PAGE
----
As the pandemic slowly starts to ebb and the world reopens its doors, more of the workforce is returning to the office. Indeed, after more than a year and a half of living room workstations, Zoom board meetings, and treating our dogs like coworkers, millions of Americans are adjusting to the transition of working in a traditional corporate setting once again.
But no matter how taxing this shift can be on us, it’s going to be just as stressful for many of our dogs.
Dogs are creatures of habit and don’t like change; they like things to be the same every day,” says Dr. Ann Hohenhaus of New York City’s Animal Medical Center. With your return to the office, your dog is going to be uncomfortable because his routine has changed, and now he doesn’t know what to expect,”
To prepare your pooch for his new normal, here are some tips to get him ready for the transition.
Prepare Your Dog
Well before you hit the highway to only sit in rush-hour traffic, make sure your dog is prepared for your absence.
Start by leaving your pup alone for short periods of time. Do everything you would do when you leave for work — make your lunch, put your coat and shoes on, grab your keys, and walk out the door. Don’t make a big fuss out of it — no sad goodbyes, or baby talking — as this can cause your dog to feel anxious. Same goes for when you return — remain calm and relaxed.
If your dog normally spent his time in a crate or specific room of the house, start getting him accustomed to that space again.
“Dogs like crates because it’s their safe space. Try putting your dog in the crate for 10 to 15 minutes, go out, come back, and let the dog out. This lets him know that you’re always going to come back,” says Dr. Hohenhaus. “If you’re still working from home, put the dog in the crate or the spare room and take him out periodically for walks and meals. This gets him used to being in the crate again.”
Keep Your Dog Engaged
Challenging, interactive toys will encourage independent playtime and keep boredom at bay.
“Puzzle feeders and Kongs with frozen food are both great options,” says Dr. Hohenhaus. “These items not only engage dogs but also act as a positive reinforcement tool because the dog gets food. It teaches him to associate your leaving with getting a fun toy filled with treats.”
For dogs that are used to a midday meal, timed feeders are a great option. If you live in a multi-pet household, consider getting a microchip feeder. These feeders only open for a designated dog based on their unique microchip. There are a number of them in the marketplace, including Sure Petcare. Easy to clean and set up, this feeder is compatible with nine, 10, and 15-digit microchips. This smart feeder opens when it detects the assigned microchip approaching and automatically closes when the dog moves away.
For dogs that need a little snack during the day, consider purchasing a treat feeder. You can either get a feeder that you can open remotely using your smartphone or opt for one that opens when your dog presses it with his paws. A few popular ones include, WOpet and the Furbo Dog Cam Treat Feeder.
Consider Natural Supplements
There are several natural remedies that you can use to alleviate an anxious dog, including calming pheromones, which use ingredients to help relax pets. You can use a calming pheromone diffuser, like ADAPTIL Calm Diffuser and the ThunderEase Diffuser, or spritz a couple of drops of the pheromones on a bandana and secure it around your dog’s neck.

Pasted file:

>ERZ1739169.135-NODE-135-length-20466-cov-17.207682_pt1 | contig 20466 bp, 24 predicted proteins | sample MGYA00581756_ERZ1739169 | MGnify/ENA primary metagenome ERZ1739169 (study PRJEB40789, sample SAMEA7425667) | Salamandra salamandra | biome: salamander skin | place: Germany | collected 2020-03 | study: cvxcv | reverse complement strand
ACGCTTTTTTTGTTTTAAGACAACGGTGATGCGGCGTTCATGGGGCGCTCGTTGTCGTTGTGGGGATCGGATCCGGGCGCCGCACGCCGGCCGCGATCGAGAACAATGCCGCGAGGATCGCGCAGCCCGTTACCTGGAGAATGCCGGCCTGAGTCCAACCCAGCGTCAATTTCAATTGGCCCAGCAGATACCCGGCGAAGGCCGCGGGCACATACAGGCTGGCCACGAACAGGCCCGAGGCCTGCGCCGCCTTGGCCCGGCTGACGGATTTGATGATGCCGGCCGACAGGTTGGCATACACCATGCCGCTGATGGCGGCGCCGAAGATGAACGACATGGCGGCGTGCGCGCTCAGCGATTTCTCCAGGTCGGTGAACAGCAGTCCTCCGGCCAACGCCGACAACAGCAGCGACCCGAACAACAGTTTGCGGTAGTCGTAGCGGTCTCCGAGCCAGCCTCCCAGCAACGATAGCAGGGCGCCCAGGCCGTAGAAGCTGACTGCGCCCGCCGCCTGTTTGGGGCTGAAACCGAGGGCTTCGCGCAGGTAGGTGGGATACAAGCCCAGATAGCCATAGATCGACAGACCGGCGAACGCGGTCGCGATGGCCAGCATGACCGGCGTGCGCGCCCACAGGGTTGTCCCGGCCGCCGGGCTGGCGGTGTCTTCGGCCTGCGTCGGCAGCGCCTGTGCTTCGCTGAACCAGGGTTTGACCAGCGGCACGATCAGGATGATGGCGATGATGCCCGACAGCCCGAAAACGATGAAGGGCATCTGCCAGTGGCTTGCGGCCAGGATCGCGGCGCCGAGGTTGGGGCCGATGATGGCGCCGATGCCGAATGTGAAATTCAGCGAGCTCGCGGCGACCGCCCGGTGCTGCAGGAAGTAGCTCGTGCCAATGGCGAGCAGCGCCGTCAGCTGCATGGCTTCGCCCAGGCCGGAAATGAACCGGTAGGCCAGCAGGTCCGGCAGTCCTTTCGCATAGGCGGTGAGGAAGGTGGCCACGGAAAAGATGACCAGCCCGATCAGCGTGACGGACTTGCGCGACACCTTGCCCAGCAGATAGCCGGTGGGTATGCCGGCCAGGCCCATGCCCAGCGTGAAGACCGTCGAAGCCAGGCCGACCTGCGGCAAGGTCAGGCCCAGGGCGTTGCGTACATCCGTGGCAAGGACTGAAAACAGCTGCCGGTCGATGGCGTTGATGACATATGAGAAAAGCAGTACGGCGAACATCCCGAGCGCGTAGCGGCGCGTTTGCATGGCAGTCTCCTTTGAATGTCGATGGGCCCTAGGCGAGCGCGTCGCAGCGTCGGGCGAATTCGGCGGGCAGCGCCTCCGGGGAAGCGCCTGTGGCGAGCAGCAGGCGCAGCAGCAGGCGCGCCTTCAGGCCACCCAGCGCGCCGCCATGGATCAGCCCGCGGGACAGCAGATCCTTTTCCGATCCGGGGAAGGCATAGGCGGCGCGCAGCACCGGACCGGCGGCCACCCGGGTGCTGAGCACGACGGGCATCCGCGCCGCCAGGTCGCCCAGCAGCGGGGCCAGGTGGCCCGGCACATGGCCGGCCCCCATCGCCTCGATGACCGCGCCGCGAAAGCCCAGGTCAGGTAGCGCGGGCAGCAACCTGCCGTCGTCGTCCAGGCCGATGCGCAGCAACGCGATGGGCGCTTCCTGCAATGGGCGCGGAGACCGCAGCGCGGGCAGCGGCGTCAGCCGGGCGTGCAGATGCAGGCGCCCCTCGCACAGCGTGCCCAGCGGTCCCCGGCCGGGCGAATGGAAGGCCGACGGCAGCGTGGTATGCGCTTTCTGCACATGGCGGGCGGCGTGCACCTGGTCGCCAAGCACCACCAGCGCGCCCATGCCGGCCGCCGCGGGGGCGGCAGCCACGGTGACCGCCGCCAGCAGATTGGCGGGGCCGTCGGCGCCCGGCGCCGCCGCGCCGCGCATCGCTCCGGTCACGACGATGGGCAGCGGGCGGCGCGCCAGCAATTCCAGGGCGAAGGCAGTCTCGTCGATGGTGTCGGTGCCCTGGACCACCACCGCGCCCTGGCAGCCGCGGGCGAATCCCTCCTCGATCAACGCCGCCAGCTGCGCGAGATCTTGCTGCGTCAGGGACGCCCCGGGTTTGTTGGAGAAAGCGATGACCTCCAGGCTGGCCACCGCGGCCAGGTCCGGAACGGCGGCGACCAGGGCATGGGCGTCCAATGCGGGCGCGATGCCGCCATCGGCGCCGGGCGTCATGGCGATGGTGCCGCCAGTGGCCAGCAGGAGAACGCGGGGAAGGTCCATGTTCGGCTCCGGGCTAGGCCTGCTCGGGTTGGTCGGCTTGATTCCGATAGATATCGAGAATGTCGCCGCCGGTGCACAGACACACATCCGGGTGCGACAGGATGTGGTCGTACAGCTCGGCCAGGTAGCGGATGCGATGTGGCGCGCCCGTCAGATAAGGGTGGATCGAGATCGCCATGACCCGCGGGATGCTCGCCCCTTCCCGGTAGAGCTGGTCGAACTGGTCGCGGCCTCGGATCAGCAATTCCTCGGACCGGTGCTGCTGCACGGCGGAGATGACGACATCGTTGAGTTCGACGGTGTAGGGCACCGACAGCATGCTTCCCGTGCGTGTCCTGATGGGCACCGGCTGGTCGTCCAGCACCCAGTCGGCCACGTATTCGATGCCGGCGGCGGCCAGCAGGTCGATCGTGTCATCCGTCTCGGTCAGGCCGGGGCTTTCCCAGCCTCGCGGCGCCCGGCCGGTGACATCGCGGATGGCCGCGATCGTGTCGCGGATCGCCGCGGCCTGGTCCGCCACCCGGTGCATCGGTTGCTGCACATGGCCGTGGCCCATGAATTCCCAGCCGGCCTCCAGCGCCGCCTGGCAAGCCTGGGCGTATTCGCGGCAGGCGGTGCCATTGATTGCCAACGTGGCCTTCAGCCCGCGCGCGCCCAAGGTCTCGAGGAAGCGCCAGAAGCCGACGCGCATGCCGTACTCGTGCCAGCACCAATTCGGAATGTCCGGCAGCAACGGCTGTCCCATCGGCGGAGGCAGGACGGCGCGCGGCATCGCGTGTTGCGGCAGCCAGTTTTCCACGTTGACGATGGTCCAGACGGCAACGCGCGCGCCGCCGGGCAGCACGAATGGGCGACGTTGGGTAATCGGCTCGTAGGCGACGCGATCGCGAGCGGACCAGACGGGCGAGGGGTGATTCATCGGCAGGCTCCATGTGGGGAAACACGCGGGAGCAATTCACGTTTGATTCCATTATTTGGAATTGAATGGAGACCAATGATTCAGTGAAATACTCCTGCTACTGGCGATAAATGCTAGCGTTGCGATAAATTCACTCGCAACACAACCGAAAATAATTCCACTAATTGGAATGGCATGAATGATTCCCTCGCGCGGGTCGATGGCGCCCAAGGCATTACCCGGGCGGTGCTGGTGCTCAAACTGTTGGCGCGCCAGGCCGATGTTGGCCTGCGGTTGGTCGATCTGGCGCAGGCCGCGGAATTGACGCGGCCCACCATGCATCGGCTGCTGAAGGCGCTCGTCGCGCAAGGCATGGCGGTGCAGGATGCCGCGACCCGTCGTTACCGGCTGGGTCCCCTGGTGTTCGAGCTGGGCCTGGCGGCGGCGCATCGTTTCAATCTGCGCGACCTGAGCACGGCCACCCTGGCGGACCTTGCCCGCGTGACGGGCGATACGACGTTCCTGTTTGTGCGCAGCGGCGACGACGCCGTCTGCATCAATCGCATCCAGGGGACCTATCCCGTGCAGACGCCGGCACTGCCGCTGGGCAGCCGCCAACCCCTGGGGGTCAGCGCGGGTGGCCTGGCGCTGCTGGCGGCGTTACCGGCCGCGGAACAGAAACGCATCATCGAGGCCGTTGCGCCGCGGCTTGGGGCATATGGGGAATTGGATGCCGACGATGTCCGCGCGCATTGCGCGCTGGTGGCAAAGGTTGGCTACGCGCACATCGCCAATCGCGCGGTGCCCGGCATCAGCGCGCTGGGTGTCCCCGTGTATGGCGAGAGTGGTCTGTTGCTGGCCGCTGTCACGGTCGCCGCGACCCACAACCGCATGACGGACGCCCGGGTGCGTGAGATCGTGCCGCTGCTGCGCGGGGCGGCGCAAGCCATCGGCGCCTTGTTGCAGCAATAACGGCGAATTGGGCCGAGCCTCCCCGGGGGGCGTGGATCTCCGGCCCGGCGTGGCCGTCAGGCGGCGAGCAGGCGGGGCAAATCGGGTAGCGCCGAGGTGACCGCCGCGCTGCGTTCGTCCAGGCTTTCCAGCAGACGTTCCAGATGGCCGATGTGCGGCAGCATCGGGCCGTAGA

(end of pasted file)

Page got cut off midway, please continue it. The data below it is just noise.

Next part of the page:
“Calming pheromones mimic the comforting pheromones mama dogs exude when the puppies are still nursing,” says Dr. Hohenhaus. “Some dogs also respond well to lavender.”
Nutraceuticals are also effective for keeping dogs calm. These nutritional products also have physiological benefits. Opt for nutraceutical supplements that contain science-backed ingredients, like lemon balm, l-theanine, and probiotics for calming benefits.
Set Your Dog Up for Success
When your gone, make your dog as comfortable as possible. Calming music or white noise can also soothe stressed-out pets. Classical, reggae, and soft rock music may relax your pup, while streaming services such as Relax My Dog and DogTV can make a dog feel like they’re not alone.
Also, make sure your dog has access to fresh, clean water, that your space is temperature-controlled, and if possible, exercise your pet before you leave, so your dog is relaxed and won’t harm your home. Lastly,, pick up anything that you don’t want to be destroyed or is dangerous for your dog to chew on.
Have a Plan for Long Days
Long days at the office can be trying for your dog. Consider having a plan in place to socialize and exercise your dog while you are gone. Some ideas include:
- Hiring a dog walker
- Enrolling your pooch in a doggy daycare
- Teaming up with other pet parents in your neighborhood to look after each other’s dogs
- Asking a trusted friend or relative to drop by to let your dog out and spend time with him.
You can also use a webcam to keep tabs on your pet when you’re away. However, Dr. Hohenhaus recommends not interacting with your dog throughout the day via the webcam, as this can confuse him.
By getting him accustomed to your absence, supplying him with an abundance of fun toys and treats, and using natural calming remedies, your dog will soon successfully adjust to his new post-pandemic normal.